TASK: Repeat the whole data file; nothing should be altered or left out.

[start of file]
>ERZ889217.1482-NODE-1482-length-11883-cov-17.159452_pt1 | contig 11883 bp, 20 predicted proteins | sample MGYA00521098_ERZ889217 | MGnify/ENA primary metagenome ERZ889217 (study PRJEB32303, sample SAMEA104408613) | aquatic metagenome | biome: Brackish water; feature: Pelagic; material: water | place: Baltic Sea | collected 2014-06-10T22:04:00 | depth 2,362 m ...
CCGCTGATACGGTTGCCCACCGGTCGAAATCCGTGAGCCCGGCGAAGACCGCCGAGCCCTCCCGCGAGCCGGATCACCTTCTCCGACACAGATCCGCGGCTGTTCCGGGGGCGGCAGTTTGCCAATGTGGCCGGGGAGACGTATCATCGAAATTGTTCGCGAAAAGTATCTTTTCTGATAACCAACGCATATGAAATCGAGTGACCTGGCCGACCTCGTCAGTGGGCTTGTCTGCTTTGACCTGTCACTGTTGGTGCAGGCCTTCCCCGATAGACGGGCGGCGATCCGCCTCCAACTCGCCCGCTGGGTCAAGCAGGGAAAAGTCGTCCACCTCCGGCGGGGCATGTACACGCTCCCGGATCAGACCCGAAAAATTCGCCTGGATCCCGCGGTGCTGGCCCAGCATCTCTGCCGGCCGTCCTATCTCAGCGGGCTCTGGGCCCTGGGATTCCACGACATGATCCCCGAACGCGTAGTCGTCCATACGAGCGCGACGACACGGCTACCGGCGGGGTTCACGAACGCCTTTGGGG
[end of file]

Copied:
>ERZ889217.1482-NODE-1482-length-11883-cov-17.159452_pt1 | contig 11883 bp, 20 predicted proteins | sample MGYA00521098_ERZ889217 | MGnify/ENA primary metagenome ERZ889217 (study PRJEB32303, sample SAMEA104408613) | aquatic metagenome | biome: Brackish water; feature: Pelagic; material: water | place: Baltic Sea | collected 2014-06-10T22:04:00 | depth 2,362 m ...
CCGCTGATACGGTTGCCCACCGGTCGAAATCCGTGAGCCCGGCGAAGACCGCCGAGCCCTCCCGCGAGCCGGATCACCTTCTCCGACACAGATCCGCGGCTGTTCCGGGGGCGGCAGTTTGCCAATGTGGCCGGGGAGACGTATCATCGAAATTGTTCGCGAAAAGTATCTTTTCTGATAACCAACGCATATGAAATCGAGTGACCTGGCCGACCTCGTCAGTGGGCTTGTCTGCTTTGACCTGTCACTGTTGGTGCAGGCCTTCCCCGATAGACGGGCGGCGATCCGCCTCCAACTCGCCCGCTGGGTCAAGCAGGGAAAAGTCGTCCACCTCCGGCGGGGCATGTACACGCTCCCGGATCAGACCCGAAAAATTCGCCTGGATCCCGCGGTGCTGGCCCAGCATCTCTGCCGGCCGTCCTATCTCAGCGGGCTCTGGGCCCTGGGATTCCACGACATGATCCCCGAACGCGTAGTCGTCCATACGAGCGCGACGACACGGCTACCGGCGGGGTTCACGAACGCCTTTGGGG